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'Blonde' is an extraordinary film to watch, but it’s very difficult to get there

Rarely have I had to put more distance between me and a movie’s subject, or between a film and its own director, than I did when I was watching the Marilyn Monroe quasi-biopic Blonde. When I’m successful in creating that distance, the movie is kind of remarkable. And when I’m not, the movie is kind of reprehensible.

Both this film and the Joyce Carol Oates novel it’s based on are put forth as fictional versions of Monroe’s life, and if we start there, some distance is easier. Because we cannot regard this Marilyn as anything like a real person if we’re going to survive the movie emotionally, or if we’re going to come out of the film feeling anything but contempt for its creators. Blonde follows Marilyn, or Norma Jeane as she’s more often called here, from her early life with a violent, unstable mother, through her stardom, and to her early death from a drug overdose. And throughout, we see her subjected to cruelty from those around her—mostly men, though not entirely. Sexual cruelty, physical violence, psychological and emotional assaults. Director Andrew Dominik does an astonishing job recreating many, many iconic pieces of Monroe’s public life—scenes from films nearly everyone knows, photos from magazine spreads, all of it framed and lit to painstaking perfection, forcing us to observe this Marilyn that we definitely do know.

But, then, that Marilyn doesn’t actually exist. And, it turns out, neither does Norma Jeane. Because this is not just a fictional version of Marilyn Monroe’s life, it’s an existential horror movie. This is not Norma Jeane wishing she could break free from her public persona and be herself, because there is no “herself.” Norma Jeane is just a shell, all that exists is what we, outside of her, know and create. It’s a vicious paradox, in that Norma Jeane essentially knows she doesn’t exist. She has no agency and no identity—she once tries to assert something like that, insisting that “I’ve changed my mind, my mind’s my own to change,” but we know that’s not true. And in a way, Dominik indicts us, the audience, as we’re the ones who want Marilyn—but even worse, we’re also the ones who want to “save” Norma Jeane from her torment, and this becomes a kind of rescue fantasy for us, which is an enormously distasteful way to react to something like this.

Dominik’s work is magnificent to look at, if chaotic—the movie is beautiful, shifting film stocks, lenses, and aspect ratios seemingly on a whim, and often not necessarily following a linear narrative. It plunges us into this world and keeps us there for nearly three hours. It’s also excruciating, even physically painful to watch at times, especially when it’s dealing with Norma Jeane’s pregnancies and what turns out to be a forced abortion. It tears us wide open emotionally, and one point-of-view shot makes it abundantly clear that what we’re seeing is horror.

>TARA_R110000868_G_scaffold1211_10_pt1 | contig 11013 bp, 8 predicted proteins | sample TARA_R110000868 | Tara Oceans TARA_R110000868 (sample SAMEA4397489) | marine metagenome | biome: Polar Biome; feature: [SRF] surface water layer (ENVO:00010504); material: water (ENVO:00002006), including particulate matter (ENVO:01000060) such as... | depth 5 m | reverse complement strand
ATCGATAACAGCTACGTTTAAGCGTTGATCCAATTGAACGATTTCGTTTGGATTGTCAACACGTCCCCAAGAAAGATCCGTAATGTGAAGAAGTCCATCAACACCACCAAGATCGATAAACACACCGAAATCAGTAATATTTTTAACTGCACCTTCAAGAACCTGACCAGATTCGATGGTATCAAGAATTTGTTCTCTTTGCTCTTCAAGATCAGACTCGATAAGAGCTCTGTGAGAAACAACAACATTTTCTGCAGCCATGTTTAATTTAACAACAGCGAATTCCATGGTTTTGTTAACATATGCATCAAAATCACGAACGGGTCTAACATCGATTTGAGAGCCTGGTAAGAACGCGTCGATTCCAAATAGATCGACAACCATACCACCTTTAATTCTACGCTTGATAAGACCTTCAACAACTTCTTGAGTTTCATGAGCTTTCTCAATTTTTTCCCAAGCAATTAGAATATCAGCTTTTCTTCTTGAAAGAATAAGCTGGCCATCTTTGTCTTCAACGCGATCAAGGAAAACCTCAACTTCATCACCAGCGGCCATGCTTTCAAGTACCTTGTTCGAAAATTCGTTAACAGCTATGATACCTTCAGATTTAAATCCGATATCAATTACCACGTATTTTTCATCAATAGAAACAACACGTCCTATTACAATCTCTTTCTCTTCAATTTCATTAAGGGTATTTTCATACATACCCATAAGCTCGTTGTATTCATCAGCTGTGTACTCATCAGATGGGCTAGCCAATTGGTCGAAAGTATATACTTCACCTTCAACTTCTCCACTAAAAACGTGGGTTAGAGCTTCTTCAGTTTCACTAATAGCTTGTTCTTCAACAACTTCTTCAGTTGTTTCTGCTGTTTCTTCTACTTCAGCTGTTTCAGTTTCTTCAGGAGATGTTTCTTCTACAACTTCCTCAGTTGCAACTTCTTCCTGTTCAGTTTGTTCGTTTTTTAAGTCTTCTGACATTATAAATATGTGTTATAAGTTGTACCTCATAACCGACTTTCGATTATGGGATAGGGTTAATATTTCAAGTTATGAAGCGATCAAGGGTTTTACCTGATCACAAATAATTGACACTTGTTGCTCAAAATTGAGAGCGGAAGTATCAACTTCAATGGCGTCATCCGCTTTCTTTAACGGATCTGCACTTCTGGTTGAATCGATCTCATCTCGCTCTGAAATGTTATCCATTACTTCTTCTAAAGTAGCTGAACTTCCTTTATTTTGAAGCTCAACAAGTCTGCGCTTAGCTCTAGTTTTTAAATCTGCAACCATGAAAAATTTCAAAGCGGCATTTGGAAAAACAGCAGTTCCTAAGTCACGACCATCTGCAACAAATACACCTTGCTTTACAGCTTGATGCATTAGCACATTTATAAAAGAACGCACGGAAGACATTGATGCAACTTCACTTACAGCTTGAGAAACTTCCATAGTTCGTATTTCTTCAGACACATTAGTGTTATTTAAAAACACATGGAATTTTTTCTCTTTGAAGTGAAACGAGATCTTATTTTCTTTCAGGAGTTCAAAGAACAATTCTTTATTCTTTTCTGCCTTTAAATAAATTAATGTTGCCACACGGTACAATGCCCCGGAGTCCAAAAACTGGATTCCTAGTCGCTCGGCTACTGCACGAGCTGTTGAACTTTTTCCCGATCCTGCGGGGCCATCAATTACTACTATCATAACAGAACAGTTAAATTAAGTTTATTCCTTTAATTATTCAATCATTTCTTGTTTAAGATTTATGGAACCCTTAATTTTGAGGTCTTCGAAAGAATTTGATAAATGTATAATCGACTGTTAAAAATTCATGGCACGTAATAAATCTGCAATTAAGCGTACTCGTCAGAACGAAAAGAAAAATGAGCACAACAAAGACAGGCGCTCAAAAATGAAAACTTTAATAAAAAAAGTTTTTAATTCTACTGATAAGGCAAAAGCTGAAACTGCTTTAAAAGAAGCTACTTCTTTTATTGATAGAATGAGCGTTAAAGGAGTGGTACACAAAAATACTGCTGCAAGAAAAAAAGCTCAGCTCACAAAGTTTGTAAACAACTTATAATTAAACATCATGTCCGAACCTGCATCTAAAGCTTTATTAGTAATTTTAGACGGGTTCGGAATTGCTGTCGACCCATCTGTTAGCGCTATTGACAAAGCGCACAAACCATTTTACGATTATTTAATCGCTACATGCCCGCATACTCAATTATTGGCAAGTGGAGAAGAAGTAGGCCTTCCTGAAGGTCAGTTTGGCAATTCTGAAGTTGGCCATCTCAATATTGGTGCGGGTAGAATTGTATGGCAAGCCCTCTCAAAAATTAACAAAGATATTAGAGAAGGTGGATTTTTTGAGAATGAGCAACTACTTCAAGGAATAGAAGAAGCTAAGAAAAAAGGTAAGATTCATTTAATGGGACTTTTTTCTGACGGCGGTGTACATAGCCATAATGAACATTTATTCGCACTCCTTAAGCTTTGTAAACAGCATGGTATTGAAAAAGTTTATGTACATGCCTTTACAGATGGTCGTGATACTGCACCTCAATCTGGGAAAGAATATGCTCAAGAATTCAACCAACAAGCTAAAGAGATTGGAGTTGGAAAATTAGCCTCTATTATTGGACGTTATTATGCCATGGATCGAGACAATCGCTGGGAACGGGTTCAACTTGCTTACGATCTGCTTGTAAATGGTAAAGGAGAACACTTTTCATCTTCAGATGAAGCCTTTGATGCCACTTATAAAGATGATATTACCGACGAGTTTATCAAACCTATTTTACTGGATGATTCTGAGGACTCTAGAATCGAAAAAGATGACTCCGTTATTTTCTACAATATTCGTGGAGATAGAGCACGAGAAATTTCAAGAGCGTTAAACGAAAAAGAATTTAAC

Andrew Dominik has often been interested in the public perception of celebrity, and rather than undermining that, he tends to push even harder into what that perception is. And we have to see Blonde in this way if we’re going to have any personal success with it, because this is not a movie about a real person’s trauma or the legacy of that, and it’s not about a woman trying to survive in a violent, male-dominated world—it’s not actually interested in those social issues, or really even about Monroe as a human being. It wants to shove a stick into our eyes as we regard this “Marilyn Monroe” we desire and this “Norma Jeane” we want to save. For her part, Ana de Armas is staggering as Marilyn and Norma Jeane, on screen for nearly the entire running time and punished in so, so many ways. It’s a feat of endurance that she nails at almost every turn, no matter what’s thrown at her.

Should we watch Blonde with this kind of distance? I can’t answer that, but plenty of people have made strong cases that Dominik is visiting even more cruelty on a person who very much was not fictional, and some seemingly obtuse comments by Dominik himself make it appear he may actually be interested in less than I’m giving the movie credit for here. But art leaves the possession of the artist as soon as it’s released into the world, and so if we distance ourselves from Dominik, too, we can let the film unfold. Blonde is an extraordinary film to watch, but it’s very difficult to get there, and it may not be a place you want to go.

Blonde is on Netflix.

Fletcher Powell has worked at KMUW since 2009 as a producer, reporter, and host. He's been the host of All Things Considered since 2012 and KMUW's movie critic since 2016. Fletcher is a member of the Critics Choice Association.